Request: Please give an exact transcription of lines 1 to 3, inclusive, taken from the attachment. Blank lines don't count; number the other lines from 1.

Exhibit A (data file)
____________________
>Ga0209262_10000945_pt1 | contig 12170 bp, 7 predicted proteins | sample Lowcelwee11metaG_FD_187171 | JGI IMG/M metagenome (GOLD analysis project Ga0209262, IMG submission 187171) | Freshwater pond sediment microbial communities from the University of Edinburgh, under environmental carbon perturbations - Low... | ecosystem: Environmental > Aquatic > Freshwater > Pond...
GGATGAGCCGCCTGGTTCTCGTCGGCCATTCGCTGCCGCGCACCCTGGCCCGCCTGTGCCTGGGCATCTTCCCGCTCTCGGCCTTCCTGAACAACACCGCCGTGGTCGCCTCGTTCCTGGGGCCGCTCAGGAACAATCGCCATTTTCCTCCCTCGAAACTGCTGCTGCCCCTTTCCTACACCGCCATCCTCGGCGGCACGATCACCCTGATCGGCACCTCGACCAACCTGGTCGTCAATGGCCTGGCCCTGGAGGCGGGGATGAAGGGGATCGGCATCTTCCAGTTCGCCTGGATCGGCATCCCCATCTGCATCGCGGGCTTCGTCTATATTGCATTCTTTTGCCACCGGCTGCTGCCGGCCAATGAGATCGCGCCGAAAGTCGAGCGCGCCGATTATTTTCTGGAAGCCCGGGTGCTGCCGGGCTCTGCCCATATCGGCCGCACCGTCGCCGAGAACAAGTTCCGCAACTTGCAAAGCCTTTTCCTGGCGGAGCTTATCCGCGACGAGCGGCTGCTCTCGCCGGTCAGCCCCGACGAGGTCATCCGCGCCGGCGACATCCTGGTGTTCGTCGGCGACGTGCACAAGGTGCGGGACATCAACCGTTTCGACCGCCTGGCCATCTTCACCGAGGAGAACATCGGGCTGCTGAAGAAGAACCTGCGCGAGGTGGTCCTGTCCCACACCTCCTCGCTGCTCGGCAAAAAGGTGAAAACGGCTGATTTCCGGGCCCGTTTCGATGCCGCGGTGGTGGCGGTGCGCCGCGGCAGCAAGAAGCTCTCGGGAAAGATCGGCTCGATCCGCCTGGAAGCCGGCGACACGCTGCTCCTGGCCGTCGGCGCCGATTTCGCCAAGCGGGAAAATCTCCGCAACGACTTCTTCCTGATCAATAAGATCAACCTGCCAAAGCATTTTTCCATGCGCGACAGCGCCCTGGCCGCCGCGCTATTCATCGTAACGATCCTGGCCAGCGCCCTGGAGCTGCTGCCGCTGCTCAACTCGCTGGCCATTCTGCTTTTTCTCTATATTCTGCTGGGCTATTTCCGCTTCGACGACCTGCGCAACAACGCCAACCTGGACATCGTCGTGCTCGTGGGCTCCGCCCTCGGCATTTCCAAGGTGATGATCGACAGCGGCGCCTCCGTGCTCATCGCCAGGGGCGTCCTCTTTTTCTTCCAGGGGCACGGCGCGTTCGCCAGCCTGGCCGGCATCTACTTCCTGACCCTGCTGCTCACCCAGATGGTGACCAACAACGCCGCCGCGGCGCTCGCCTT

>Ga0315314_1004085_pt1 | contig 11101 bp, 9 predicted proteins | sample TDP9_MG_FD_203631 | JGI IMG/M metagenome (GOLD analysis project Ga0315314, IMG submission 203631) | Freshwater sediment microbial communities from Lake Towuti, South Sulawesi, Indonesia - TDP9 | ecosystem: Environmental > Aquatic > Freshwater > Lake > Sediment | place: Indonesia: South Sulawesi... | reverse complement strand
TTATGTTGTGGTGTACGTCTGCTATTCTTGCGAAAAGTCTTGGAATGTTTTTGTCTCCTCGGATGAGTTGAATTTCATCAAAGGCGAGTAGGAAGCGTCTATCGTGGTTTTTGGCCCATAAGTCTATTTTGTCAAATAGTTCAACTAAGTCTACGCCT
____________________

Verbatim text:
>Ga0209262_10000945_pt1 | contig 12170 bp, 7 predicted proteins | sample Lowcelwee11metaG_FD_187171 | JGI IMG/M metagenome (GOLD analysis project Ga0209262, IMG submission 187171) | Freshwater pond sediment microbial communities from the University of Edinburgh, under environmental carbon perturbations - Low... | ecosystem: Environmental > Aquatic > Freshwater > Pond...
GGATGAGCCGCCTGGTTCTCGTCGGCCATTCGCTGCCGCGCACCCTGGCCCGCCTGTGCCTGGGCATCTTCCCGCTCTCGGCCTTCCTGAACAACACCGCCGTGGTCGCCTCGTTCCTGGGGCCGCTCAGGAACAATCGCCATTTTCCTCCCTCGAAACTGCTGCTGCCCCTTTCCTACACCGCCATCCTCGGCGGCACGATCACCCTGATCGGCACCTCGACCAACCTGGTCGTCAATGGCCTGGCCCTGGAGGCGGGGATGAAGGGGATCGGCATCTTCCAGTTCGCCTGGATCGGCATCCCCATCTGCATCGCGGGCTTCGTCTATATTGCATTCTTTTGCCACCGGCTGCTGCCGGCCAATGAGATCGCGCCGAAAGTCGAGCGCGCCGATTATTTTCTGGAAGCCCGGGTGCTGCCGGGCTCTGCCCATATCGGCCGCACCGTCGCCGAGAACAAGTTCCGCAACTTGCAAAGCCTTTTCCTGGCGGAGCTTATCCGCGACGAGCGGCTGCTCTCGCCGGTCAGCCCCGACGAGGTCATCCGCGCCGGCGACATCCTGGTGTTCGTCGGCGACGTGCACAAGGTGCGGGACATCAACCGTTTCGACCGCCTGGCCATCTTCACCGAGGAGAACATCGGGCTGCTGAAGAAGAACCTGCGCGAGGTGGTCCTGTCCCACACCTCCTCGCTGCTCGGCAAAAAGGTGAAAACGGCTGATTTCCGGGCCCGTTTCGATGCCGCGGTGGTGGCGGTGCGCCGCGGCAGCAAGAAGCTCTCGGGAAAGATCGGCTCGATCCGCCTGGAAGCCGGCGACACGCTGCTCCTGGCCGTCGGCGCCGATTTCGCCAAGCGGGAAAATCTCCGCAACGACTTCTTCCTGATCAATAAGATCAACCTGCCAAAGCATTTTTCCATGCGCGACAGCGCCCTGGCCGCCGCGCTATTCATCGTAACGATCCTGGCCAGCGCCCTGGAGCTGCTGCCGCTGCTCAACTCGCTGGCCATTCTGCTTTTTCTCTATATTCTGCTGGGCTATTTCCGCTTCGACGACCTGCGCAACAACGCCAACCTGGACATCGTCGTGCTCGTGGGCTCCGCCCTCGGCATTTCCAAGGTGATGATCGACAGCGGCGCCTCCGTGCTCATCGCCAGGGGCGTCCTCTTTTTCTTCCAGGGGCACGGCGCGTTCGCCAGCCTGGCCGGCATCTACTTCCTGACCCTGCTGCTCACCCAGATGGTGACCAACAACGCCGCCGCGGCGCTCGCCTT

>Ga0315314_1004085_pt1 | contig 11101 bp, 9 predicted proteins | sample TDP9_MG_FD_203631 | JGI IMG/M metagenome (GOLD analysis project Ga0315314, IMG submission 203631) | Freshwater sediment microbial communities from Lake Towuti, South Sulawesi, Indonesia - TDP9 | ecosystem: Environmental > Aquatic > Freshwater > Lake > Sediment | place: Indonesia: South Sulawesi... | reverse complement strand